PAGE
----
Our brains are simply not designed to make long lasting, positive and productive choices when faced with such a ridiculous quantity of options. So what have we done as a response?

We Became Selfish

To combat this issue, our dating landscape changed. Our cynical attitude crept into the way we view relationships, and they stopped being a collaborative product of two people that enjoy each other’s company. Now, we’re transactional. We rank our potential partners on an invisible pro/con list against every partner we’ve had before and everyone we can witness on the internet.

We have hundreds of red flags, standards, wants, needs, choosing signals that go on for pages and pages and pages. Standards are getting higher and more polarising, until the average person starts to feel the weight of a rhetoric that says they’re not even worthy of a relationship.

Those that can ignore the buzz of the internet aren’t safe. Talk to people in social settings. It’s becoming increasingly common to ghost or dump your partner from one minor slight or a simple personal incompatibility. The truth is, people can afford to do this. By the law of large numbers, we can discard a perfectly capable partner, because statistically, there’s bound to be someone that succeeds where this person failed.

And in doing so, we miss the forest for the trees.

Selfish Doesn’t Work

It doesn’t make sense to be selfish. Yes, holding your standards high is a good thing. Yes, not compromising on your boundaries is something to aspire to. But there’s a difference between saying that you don’t want to date a man because he doesn’t want children, and throwing him to the wind because he’s 5 ‘8 instead of 6’ 0.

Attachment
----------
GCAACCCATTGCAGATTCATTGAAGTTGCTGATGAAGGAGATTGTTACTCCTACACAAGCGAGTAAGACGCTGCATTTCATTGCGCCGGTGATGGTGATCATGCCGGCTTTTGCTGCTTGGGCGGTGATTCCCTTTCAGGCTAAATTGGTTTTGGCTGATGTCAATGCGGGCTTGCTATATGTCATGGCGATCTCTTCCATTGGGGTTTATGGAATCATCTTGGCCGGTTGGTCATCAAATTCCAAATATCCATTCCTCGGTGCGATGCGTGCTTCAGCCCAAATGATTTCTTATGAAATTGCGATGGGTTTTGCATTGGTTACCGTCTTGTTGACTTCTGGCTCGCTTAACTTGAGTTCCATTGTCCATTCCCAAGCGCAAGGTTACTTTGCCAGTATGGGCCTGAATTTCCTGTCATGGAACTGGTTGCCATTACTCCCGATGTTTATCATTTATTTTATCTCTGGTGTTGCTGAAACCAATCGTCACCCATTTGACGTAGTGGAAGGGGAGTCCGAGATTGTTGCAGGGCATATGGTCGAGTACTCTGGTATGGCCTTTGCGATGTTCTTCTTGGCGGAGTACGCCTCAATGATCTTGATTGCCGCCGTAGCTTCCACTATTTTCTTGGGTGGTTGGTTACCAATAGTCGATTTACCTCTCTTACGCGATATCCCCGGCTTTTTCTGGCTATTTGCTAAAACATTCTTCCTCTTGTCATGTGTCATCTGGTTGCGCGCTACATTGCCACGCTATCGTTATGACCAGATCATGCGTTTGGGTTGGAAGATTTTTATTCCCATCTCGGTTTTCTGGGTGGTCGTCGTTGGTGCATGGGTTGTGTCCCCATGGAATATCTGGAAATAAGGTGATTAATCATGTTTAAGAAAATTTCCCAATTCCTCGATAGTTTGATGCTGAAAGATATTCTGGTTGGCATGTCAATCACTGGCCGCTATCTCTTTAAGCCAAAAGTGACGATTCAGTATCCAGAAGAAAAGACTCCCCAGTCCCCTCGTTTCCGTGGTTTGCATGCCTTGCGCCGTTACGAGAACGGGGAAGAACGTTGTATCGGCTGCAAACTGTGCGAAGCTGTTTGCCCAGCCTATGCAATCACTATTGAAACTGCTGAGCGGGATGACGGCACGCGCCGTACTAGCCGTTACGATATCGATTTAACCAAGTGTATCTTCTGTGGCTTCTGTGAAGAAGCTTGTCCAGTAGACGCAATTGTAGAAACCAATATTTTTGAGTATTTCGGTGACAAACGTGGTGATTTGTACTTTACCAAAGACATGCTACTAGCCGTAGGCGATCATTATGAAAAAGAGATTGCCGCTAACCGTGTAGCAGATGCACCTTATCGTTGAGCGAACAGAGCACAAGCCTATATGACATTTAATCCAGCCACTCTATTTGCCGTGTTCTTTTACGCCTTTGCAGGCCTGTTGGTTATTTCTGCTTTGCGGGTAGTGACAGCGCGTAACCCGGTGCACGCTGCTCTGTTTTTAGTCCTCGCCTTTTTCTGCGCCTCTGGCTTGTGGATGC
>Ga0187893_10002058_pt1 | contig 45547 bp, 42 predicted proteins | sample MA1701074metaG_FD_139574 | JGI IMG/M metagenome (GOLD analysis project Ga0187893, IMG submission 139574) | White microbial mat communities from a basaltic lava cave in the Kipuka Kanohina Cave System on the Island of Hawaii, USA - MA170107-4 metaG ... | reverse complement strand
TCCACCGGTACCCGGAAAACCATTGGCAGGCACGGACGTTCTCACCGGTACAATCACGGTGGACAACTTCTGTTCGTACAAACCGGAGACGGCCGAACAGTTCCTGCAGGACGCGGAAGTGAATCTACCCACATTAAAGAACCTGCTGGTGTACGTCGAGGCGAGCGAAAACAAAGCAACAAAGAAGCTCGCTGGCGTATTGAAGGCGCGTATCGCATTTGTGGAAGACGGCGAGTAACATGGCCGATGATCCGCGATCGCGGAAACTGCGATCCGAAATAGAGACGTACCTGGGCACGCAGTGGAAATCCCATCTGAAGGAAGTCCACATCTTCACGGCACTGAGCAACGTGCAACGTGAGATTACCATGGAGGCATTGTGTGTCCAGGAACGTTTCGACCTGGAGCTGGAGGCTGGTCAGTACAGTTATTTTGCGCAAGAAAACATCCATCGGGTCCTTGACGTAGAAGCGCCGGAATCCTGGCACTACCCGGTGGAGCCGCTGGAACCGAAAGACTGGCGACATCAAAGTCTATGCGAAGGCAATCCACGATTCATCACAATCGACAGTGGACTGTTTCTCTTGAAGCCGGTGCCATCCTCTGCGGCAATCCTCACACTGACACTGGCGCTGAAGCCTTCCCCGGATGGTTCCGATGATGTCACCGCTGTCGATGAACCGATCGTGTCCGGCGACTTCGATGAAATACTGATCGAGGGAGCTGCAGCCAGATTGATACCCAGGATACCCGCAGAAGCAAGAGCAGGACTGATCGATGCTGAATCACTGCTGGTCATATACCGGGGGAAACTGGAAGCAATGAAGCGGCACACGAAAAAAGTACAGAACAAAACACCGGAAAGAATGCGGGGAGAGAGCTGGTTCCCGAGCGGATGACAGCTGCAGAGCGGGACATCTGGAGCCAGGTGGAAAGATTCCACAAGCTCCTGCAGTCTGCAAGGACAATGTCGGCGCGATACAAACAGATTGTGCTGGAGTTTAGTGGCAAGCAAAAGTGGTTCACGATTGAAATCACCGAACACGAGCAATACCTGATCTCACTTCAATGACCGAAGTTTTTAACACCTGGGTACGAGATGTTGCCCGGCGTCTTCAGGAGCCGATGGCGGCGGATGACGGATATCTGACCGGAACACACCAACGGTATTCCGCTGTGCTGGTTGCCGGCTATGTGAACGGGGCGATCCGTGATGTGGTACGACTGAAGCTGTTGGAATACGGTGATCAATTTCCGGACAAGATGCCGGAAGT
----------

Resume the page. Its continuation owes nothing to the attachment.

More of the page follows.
The term dealbreaker has been stretched and strained to the absolute reasonable limits of the phrase. A dealbreaker should be a deeply personal incompatibility between two people that can never be resolved, one that will make the relationship untenable over the short or long term.

For example, a polyamorous and a monogamous person are likely to find themselves incompatible. Running into a person with a different relationship goal should be a dealbreaker, because the two of you want different things. And there is the crux of the issue. 

You aren’t dating because YOU want something. Or at least, you shouldn’t be. Let me explain.

It’s selfish to date because you specifically want something. A 5’ 2 blonde girl with double D’s and an agreeable nature. That’s a selfish desire. How could it not be? The other person is literally reduced to their surface level qualities. Approaching dating from that perspective leads to shallow relationships built upon checking boxes.